America Had a Christian Founding - But Who Cares?
America Had a Christian Founding - But Who Cares?
In his new book, Mark David Hall addresses a question that still has relevance, even if we are transitioning into a post-Christian age.
With Did America Have a Christian Founding?, Mark David Hall has written a book that is as useful as it should be unnecessary. To anyone approaching the American founding (apologies to Russell Kirk) without ideological blinders, the religious faith of the founding generation is patently obvious. This is not to deny that there were varying levels of commitment to the Christian faith among that generation, nor that some prominent members of it held less orthodox views. But it cannot seriously be questioned that the generation that declared independence, fought the Revolutionary War, and wrote and ratified the Constitution was deeply Christian. And, as Hall shows, that faith influenced them at all points along that journey.
Hall, professor of political philosophy at George Fox University, has previously authored and edited several scholarly works on religion and the American founding, but addresses this book to the layman, each chapter dedicated to rebutting a common claim of those who he calls the "separationists" - the people who believe that the Founders sought to strictly divide religion from political society.
First, Hall addresses the claim that the Founders were all, or were at least predominately Deists, people who believed in the existence of a God, but did not believe that He intervened in the affairs of men. In order to claim that the Founders were Deists, separationists focus on a select few men who, while undoubtedly prominent, did not comprehensively comprise that generation, and in fact were not representative in their religious beliefs of the majority of Founders specifically, or American society more generally.
Indeed, in an era in which over 99 percent of Americans were Christians, and more than half (including many political leaders) were dedicated Calvinists, Hall numbers those who are claimed to be Deists at only eight. What's more, the the evidence for the alleged Deism of some of these eight (George Washington, Alexander Hamilton, and James Maidson among them) is wholly unconvincing. Others, like Thomas Jefferson and Thomas Paine, doubtlessly had unorthodox views and were given much more to Enlightenment rationalism than religious faith; yet these men still occasionally referenced the actions of God in the affairs of men and nations. Of the eight, says Hall, only Ethan Allen was unequivocally a Deist. All of this added together casts the claim that "all" or "most" of the founding generation were Deists into doubt, and in fact such claims ignore the evidence that the vast majority of the generation, including prominent figures such as Roger Sherman (of whom Hall has written an excellent biography) were Christians who took their faith seriously.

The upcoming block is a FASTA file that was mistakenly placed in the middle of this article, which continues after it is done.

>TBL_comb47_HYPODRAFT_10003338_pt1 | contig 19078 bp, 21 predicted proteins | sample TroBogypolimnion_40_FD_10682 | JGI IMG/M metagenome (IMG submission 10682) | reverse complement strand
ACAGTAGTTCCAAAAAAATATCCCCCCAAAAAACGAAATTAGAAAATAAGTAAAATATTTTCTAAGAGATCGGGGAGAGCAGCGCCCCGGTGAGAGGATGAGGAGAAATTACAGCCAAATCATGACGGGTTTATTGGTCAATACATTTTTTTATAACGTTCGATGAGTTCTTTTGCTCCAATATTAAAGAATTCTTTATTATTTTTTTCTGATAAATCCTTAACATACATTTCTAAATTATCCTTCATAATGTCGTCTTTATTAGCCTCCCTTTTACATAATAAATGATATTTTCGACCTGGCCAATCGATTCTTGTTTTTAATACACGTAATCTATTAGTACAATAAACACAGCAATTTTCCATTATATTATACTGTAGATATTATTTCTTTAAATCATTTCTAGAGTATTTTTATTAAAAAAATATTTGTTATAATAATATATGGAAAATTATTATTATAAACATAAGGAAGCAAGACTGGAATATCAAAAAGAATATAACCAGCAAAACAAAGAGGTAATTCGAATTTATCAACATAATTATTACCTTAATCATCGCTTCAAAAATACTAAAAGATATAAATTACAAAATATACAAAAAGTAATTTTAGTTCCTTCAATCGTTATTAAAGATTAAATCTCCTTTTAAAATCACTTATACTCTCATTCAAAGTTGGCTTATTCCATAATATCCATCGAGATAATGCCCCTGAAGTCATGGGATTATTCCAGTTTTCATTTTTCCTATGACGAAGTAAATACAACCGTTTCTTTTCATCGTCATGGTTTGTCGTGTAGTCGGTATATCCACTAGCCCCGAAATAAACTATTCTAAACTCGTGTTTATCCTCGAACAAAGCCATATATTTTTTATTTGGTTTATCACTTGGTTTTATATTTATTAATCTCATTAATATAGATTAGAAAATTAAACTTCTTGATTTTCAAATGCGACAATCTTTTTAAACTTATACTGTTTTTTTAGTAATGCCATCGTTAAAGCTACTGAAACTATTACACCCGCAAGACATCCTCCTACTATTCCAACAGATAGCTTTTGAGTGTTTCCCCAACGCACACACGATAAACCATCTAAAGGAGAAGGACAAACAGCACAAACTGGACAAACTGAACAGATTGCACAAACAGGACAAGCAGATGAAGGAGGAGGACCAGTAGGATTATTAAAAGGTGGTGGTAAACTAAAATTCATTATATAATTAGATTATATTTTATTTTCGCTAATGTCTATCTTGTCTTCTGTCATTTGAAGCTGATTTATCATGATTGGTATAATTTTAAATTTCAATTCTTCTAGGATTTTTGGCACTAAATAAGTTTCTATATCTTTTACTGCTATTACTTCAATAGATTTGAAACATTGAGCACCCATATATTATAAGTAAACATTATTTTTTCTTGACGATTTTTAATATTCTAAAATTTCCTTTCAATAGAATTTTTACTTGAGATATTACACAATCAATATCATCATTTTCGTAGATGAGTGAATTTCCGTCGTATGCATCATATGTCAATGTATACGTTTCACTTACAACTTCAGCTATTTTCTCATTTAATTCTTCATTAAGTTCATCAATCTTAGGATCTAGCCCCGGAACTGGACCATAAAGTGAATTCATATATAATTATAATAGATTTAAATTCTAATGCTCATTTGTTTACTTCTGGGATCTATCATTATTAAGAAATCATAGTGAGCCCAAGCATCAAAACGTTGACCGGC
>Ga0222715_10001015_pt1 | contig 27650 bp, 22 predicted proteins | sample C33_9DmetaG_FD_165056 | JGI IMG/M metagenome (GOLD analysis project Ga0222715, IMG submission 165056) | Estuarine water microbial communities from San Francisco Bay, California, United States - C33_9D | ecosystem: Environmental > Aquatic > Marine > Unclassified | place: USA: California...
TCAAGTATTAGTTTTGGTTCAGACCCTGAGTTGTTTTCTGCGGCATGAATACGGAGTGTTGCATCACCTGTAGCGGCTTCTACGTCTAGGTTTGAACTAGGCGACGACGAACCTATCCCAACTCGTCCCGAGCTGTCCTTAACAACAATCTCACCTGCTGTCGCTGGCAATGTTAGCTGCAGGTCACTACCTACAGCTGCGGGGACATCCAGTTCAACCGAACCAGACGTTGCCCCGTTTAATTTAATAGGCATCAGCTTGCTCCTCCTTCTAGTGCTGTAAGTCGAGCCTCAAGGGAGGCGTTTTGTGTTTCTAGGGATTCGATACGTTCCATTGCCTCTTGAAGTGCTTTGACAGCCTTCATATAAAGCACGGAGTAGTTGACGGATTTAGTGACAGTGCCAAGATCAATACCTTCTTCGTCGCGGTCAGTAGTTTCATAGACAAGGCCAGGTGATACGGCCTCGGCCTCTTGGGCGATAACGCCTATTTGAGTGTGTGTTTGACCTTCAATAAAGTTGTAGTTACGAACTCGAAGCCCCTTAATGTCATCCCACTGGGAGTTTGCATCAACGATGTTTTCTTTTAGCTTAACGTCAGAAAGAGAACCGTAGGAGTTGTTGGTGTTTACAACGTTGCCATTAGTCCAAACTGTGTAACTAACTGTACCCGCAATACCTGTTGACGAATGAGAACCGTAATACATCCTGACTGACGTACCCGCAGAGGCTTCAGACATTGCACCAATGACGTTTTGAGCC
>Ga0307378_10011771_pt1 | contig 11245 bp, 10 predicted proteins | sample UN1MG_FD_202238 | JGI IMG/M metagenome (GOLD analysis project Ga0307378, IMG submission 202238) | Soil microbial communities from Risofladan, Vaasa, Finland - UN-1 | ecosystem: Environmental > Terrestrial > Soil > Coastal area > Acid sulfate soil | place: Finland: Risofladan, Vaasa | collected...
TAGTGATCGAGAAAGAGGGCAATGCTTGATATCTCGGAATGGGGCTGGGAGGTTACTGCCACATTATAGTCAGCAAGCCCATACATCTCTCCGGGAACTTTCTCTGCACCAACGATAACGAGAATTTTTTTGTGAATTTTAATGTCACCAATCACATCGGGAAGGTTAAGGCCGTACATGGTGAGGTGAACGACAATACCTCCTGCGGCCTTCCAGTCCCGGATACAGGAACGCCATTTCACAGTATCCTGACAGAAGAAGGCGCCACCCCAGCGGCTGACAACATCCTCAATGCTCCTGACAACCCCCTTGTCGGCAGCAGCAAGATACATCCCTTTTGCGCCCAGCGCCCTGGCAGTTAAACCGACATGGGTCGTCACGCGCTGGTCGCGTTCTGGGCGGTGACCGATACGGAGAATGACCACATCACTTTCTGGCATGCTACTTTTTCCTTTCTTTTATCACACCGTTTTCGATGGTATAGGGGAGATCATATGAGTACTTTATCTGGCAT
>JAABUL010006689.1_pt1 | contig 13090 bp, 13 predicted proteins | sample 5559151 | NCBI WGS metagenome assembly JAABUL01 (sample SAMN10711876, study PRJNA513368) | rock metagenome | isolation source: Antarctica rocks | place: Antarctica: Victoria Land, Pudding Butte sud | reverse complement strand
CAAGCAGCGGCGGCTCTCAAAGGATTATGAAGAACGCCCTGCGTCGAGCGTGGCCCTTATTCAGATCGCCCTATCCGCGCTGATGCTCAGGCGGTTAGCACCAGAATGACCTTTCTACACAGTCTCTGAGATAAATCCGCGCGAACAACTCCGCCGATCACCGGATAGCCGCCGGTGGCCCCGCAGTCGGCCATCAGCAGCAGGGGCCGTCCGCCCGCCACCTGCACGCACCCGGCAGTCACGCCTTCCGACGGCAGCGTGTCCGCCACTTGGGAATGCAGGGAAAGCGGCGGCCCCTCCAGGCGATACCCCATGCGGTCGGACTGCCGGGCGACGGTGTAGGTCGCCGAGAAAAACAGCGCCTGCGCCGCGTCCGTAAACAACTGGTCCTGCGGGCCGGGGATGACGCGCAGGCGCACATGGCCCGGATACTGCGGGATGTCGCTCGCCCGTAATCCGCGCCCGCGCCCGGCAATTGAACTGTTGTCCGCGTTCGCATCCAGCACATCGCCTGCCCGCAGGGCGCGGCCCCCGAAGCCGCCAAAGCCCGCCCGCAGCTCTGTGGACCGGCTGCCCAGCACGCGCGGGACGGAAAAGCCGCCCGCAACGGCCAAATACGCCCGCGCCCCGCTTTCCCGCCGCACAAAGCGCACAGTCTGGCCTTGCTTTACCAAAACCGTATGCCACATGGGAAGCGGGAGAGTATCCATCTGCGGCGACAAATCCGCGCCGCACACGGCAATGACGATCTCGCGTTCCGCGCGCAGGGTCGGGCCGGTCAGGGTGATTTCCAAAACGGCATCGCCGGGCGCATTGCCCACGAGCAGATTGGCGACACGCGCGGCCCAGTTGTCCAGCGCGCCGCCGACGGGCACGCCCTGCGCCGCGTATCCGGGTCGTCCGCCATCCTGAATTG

Next, Hall challenges the notion that the Constitution is a secular document, that expels all notions of religious faith from the federal government. The evidence often cited for this view is the lack of references to God in the actual Constitution, yet Hall points out that this exclusionary evidence ignores the publicly-stated beliefs of civic leaders that good government goes hand in hand with religious instruction and public morality. Hall notes that the Founders believed that religion was necessary to the maintenance of public morality upon which peaceful, republican government depends. Washington, for instance, admitted the possibility that some few people could, using reason alone, develop positive moral virtues, but that society as a whole needed religion to inculcate these things broadly, an opinion he was joined in by many other of his contemporaries. The claim, then, that the Constitution is a "godless document" that presumes nothing about society's religious beliefs is false. Rather, Hall shows that the Founders' attitudes on human nature, the necessity of limiting government power, and the idea of rights - all of which contributed to their political theory - were informed by Christian principles.